Job Search and Career Rejection: 8 Ways to Cope and Rebound

Job interviews and career progression are both difficult and nerve-racking experiences. The stress is now growing as the Covid-19 pandemic continues with no signs of stopping. Over 60 million Americans have filed for jobless benefits, and millions more are underemployed or have exhausted their benefits, falling outside the government’s official data coverage. So you’re now up against stiff opposition.

You will face rejection during your job search, and it is getting worse now. Because companies are concerned about what will happen in the future, it’s difficult to stand out at work, especially when everyone is fighting to keep their jobs or get a better one.

It’s especially difficult to deal with rejection when you’re concerned about your financial situation, such as how you’ll pay your bills, rent, or mortgage. It’s nearly impossible to stay positive after submitting dozens of résumés and completing lengthy, annoying, and glitchy applications every day without hearing back. It’s devastating when you think you did exceptionally well in an interview and haven’t heard back after several weeks. It’s difficult to get through the day if you’re stuck in the same role at work and no one is giving you a chance.

Here are some strategies for dealing with and recovering from rejection.

1) It isn’t simply occurring to you.

Take solace in the fact that everyone else is going through the same thing. We’re all in it together. Yes, there will be some people who appear to be getting all the breaks, but these are the exceptions. Take solace in the fact that you are not alone in your feelings of fear, stress, and depression. Everyone gets rejected for a coveted role, loses a lucrative promotion to an office rival, or is ghosted after a great series of interviews at some point in their career.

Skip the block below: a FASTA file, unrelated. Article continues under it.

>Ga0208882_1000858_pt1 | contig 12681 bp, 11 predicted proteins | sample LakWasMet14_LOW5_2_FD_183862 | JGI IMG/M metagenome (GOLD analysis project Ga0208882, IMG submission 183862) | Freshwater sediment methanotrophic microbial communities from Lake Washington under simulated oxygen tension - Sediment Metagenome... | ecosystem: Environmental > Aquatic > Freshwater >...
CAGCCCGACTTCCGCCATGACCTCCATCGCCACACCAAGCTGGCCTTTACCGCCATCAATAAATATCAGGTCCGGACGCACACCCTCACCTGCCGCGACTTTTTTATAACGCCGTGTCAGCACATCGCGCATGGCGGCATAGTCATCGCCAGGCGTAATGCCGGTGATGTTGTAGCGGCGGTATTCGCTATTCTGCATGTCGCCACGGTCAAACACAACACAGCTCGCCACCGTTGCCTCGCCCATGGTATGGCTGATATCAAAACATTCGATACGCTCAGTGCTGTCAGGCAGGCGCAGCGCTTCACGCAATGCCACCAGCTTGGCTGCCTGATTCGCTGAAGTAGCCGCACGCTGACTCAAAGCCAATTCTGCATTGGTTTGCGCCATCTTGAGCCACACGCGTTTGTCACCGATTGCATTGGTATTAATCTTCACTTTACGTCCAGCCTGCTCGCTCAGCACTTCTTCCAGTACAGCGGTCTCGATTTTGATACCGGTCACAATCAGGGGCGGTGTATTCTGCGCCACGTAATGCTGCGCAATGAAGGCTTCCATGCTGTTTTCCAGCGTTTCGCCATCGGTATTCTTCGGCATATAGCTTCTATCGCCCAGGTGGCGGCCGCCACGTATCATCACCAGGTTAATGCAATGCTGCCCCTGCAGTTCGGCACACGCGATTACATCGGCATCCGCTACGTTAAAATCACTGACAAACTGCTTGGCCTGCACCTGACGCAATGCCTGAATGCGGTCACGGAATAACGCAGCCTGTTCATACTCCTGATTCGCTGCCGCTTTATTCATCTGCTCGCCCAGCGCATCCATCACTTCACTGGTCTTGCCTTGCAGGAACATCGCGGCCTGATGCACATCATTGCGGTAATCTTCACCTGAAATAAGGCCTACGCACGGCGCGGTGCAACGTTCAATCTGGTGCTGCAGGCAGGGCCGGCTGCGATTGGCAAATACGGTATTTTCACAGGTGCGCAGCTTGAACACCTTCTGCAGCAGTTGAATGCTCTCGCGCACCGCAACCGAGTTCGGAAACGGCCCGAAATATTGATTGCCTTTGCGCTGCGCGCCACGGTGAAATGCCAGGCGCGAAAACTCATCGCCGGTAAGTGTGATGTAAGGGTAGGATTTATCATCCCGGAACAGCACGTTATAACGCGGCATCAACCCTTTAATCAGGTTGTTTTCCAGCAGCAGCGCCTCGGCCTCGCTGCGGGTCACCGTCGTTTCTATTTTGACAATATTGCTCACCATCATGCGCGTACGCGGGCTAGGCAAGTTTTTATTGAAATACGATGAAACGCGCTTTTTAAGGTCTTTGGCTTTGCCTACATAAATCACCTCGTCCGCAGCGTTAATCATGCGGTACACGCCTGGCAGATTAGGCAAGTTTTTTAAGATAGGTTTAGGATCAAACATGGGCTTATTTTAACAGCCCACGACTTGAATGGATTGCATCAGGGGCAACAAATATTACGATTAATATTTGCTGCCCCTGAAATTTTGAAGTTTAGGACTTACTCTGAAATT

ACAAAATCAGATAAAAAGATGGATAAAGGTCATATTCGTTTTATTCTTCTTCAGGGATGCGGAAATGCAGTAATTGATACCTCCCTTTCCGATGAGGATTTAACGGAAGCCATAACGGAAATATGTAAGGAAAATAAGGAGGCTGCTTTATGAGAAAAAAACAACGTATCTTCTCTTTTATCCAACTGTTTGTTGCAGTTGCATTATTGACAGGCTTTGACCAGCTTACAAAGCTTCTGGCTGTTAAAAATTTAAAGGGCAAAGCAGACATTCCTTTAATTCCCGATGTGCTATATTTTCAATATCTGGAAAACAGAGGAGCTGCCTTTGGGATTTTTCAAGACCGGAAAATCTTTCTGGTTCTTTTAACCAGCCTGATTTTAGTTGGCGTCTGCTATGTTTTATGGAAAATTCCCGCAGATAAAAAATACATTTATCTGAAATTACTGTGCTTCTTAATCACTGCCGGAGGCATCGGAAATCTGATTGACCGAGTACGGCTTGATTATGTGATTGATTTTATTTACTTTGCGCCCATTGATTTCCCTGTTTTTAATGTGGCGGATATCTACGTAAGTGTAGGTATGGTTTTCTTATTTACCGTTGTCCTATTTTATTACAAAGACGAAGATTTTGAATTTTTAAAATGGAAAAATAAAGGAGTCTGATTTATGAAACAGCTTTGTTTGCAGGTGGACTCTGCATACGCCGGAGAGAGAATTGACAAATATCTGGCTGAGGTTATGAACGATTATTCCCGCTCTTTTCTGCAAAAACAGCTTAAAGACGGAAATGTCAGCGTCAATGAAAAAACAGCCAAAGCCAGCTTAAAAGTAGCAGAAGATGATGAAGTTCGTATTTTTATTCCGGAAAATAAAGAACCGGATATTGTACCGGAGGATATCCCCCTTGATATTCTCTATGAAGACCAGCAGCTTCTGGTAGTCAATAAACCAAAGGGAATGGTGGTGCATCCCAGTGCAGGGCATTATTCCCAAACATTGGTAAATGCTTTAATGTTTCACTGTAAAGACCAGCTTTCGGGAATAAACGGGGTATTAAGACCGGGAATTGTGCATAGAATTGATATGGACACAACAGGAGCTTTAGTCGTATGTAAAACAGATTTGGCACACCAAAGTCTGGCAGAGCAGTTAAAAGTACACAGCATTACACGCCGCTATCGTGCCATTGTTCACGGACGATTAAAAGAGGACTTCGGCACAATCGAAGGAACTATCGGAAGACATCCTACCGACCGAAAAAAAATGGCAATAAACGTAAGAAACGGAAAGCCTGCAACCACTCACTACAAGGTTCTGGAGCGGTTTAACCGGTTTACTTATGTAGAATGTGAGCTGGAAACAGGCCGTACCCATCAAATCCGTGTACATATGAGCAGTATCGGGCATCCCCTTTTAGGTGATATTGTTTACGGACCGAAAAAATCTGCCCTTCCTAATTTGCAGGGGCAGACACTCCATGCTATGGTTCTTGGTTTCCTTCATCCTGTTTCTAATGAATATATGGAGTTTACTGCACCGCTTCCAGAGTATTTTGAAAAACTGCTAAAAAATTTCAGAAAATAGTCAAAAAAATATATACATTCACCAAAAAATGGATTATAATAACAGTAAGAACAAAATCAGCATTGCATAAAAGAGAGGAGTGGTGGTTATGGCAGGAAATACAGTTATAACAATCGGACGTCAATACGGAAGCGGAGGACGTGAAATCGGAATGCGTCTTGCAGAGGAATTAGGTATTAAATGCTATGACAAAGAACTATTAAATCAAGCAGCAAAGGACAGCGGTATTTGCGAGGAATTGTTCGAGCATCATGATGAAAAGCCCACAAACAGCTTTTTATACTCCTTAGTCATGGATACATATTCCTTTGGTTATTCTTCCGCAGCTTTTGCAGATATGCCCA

2. Perhaps it was never meant to be, which leads us to the second possibility.

Once in a while, you get lucky and find yourself in the right place at the right time. It’s possible that your failure to advance in the interview process or receive a raise or large bonus has nothing to do with you. It could be because of a variety of other factors. The job could have been put on hold, or the company could have taken a different path. It’s possible that the job was offered to an internal candidate. The nephew of the senior vice president was promoted.

3. Reevaluate your strategy.

If you keep striking out, it’s time to do some reflection. Do you apply for jobs that are outside of your core competencies? What kind of impression do your online profiles give others? How was your demeanor in the interview or at work?

It’s easy to become bitter, resentful, and angry after being beaten down. These undesirable characteristics may manifest and alienate people. If a manager detects that you are dissatisfied and blame others for everything that has happened in the past, they will not extend you an offer or give you more responsibilities. They will believe that there are many other smart, capable, and level-headed people with positive attitudes available in this job market.

4. Tweak the plan.

If you continue to fail, discuss your presentation style with trusted friends and mentors. Request an honest evaluation, constructive criticism, and feedback from them. Listen carefully to what they have to say and make the necessary changes to your approach.